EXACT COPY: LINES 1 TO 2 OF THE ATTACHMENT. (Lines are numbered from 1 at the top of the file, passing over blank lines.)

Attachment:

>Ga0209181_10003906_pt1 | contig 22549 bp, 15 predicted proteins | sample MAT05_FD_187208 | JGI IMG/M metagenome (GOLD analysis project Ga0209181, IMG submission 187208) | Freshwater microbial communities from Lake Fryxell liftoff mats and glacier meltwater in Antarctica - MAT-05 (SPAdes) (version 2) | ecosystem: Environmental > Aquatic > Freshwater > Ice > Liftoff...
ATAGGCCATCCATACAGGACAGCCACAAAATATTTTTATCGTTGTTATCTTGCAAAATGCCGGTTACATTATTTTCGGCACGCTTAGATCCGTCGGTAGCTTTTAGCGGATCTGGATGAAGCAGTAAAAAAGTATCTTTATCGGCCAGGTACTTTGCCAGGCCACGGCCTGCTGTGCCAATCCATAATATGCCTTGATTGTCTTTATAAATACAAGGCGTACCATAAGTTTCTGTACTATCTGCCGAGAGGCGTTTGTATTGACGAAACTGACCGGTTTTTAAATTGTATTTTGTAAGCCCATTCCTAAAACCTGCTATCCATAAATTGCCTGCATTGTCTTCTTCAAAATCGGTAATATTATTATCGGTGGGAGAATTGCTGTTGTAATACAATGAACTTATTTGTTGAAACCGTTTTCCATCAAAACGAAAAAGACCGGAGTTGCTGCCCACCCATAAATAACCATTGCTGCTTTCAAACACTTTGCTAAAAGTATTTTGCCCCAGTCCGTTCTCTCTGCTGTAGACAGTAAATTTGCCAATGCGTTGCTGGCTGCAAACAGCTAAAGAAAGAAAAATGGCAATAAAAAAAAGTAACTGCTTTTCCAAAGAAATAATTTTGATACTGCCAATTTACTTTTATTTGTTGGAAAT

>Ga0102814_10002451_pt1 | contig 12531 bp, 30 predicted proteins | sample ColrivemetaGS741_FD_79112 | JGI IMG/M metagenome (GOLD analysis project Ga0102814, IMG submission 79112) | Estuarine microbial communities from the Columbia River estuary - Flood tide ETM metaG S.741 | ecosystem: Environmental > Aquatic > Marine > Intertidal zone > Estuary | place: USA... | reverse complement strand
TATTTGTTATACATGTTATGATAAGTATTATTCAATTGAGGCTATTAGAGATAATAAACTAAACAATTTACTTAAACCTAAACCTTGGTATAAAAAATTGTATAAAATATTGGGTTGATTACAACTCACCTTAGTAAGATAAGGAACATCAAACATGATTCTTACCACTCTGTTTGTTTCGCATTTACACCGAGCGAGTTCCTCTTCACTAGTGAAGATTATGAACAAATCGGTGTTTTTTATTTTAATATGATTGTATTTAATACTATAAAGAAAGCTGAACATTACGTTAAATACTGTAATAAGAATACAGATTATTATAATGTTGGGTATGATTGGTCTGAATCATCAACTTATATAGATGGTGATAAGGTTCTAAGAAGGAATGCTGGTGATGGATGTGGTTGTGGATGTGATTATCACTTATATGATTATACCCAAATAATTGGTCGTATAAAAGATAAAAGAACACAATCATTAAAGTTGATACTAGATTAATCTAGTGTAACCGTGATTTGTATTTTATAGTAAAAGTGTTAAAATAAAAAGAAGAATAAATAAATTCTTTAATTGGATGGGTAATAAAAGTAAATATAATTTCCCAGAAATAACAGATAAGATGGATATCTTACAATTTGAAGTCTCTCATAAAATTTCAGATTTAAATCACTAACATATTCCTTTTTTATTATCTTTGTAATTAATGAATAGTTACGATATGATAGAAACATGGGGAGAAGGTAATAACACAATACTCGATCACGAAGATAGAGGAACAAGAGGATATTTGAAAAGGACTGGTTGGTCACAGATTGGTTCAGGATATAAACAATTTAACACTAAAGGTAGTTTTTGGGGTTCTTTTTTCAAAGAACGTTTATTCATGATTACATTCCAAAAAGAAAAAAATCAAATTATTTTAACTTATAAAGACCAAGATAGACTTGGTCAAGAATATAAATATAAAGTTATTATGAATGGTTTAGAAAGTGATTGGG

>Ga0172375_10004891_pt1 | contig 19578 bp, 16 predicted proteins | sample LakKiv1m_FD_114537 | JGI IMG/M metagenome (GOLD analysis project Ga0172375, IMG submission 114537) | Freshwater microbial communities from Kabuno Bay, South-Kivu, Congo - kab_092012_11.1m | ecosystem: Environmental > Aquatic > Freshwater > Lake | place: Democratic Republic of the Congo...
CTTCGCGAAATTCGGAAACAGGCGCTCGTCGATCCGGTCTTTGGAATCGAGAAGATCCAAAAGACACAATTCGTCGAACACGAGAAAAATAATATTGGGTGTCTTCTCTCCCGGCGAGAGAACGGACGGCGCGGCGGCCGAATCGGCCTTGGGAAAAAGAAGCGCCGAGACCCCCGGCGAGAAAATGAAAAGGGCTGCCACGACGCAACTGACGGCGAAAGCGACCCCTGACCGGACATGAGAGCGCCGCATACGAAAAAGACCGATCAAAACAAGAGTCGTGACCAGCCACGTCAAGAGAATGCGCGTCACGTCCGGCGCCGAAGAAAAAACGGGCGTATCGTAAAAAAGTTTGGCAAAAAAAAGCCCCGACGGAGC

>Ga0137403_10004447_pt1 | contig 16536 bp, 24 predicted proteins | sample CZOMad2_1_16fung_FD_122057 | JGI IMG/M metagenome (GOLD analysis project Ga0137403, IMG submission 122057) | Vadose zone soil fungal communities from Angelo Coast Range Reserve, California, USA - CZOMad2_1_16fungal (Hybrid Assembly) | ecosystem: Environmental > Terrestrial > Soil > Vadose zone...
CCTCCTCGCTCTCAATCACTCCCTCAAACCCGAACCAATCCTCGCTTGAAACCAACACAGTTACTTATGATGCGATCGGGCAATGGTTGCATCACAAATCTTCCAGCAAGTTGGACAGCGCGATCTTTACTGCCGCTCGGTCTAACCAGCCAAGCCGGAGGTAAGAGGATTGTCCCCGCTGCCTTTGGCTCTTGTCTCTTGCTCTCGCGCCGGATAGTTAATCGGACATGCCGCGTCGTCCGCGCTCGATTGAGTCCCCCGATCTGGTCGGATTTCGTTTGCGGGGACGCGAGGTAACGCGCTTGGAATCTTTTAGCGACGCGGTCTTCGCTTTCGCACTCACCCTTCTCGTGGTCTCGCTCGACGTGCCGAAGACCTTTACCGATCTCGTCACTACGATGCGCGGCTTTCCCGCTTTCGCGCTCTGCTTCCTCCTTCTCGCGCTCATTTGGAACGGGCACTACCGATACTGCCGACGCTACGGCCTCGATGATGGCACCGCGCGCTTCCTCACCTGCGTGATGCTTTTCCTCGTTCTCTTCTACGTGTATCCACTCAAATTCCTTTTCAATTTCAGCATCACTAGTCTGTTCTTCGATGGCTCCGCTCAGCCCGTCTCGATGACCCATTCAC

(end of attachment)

>Ga0209181_10003906_pt1 | contig 22549 bp, 15 predicted proteins | sample MAT05_FD_187208 | JGI IMG/M metagenome (GOLD analysis project Ga0209181, IMG submission 187208) | Freshwater microbial communities from Lake Fryxell liftoff mats and glacier meltwater in Antarctica - MAT-05 (SPAdes) (version 2) | ecosystem: Environmental > Aquatic > Freshwater > Ice > Liftoff...
ATAGGCCATCCATACAGGACAGCCACAAAATATTTTTATCGTTGTTATCTTGCAAAATGCCGGTTACATTATTTTCGGCACGCTTAGATCCGTCGGTAGCTTTTAGCGGATCTGGATGAAGCAGTAAAAAAGTATCTTTATCGGCCAGGTACTTTGCCAGGCCACGGCCTGCTGTGCCAATCCATAATATGCCTTGATTGTCTTTATAAATACAAGGCGTACCATAAGTTTCTGTACTATCTGCCGAGAGGCGTTTGTATTGACGAAACTGACCGGTTTTTAAATTGTATTTTGTAAGCCCATTCCTAAAACCTGCTATCCATAAATTGCCTGCATTGTCTTCTTCAAAATCGGTAATATTATTATCGGTGGGAGAATTGCTGTTGTAATACAATGAACTTATTTGTTGAAACCGTTTTCCATCAAAACGAAAAAGACCGGAGTTGCTGCCCACCCATAAATAACCATTGCTGCTTTCAAACACTTTGCTAAAAGTATTTTGCCCCAGTCCGTTCTCTCTGCTGTAGACAGTAAATTTGCCAATGCGTTGCTGGCTGCAAACAGCTAAAGAAAGAAAAATGGCAATAAAAAAAAGTAACTGCTTTTCCAAAGAAATAATTTTGATACTGCCAATTTACTTTTATTTGTTGGAAAT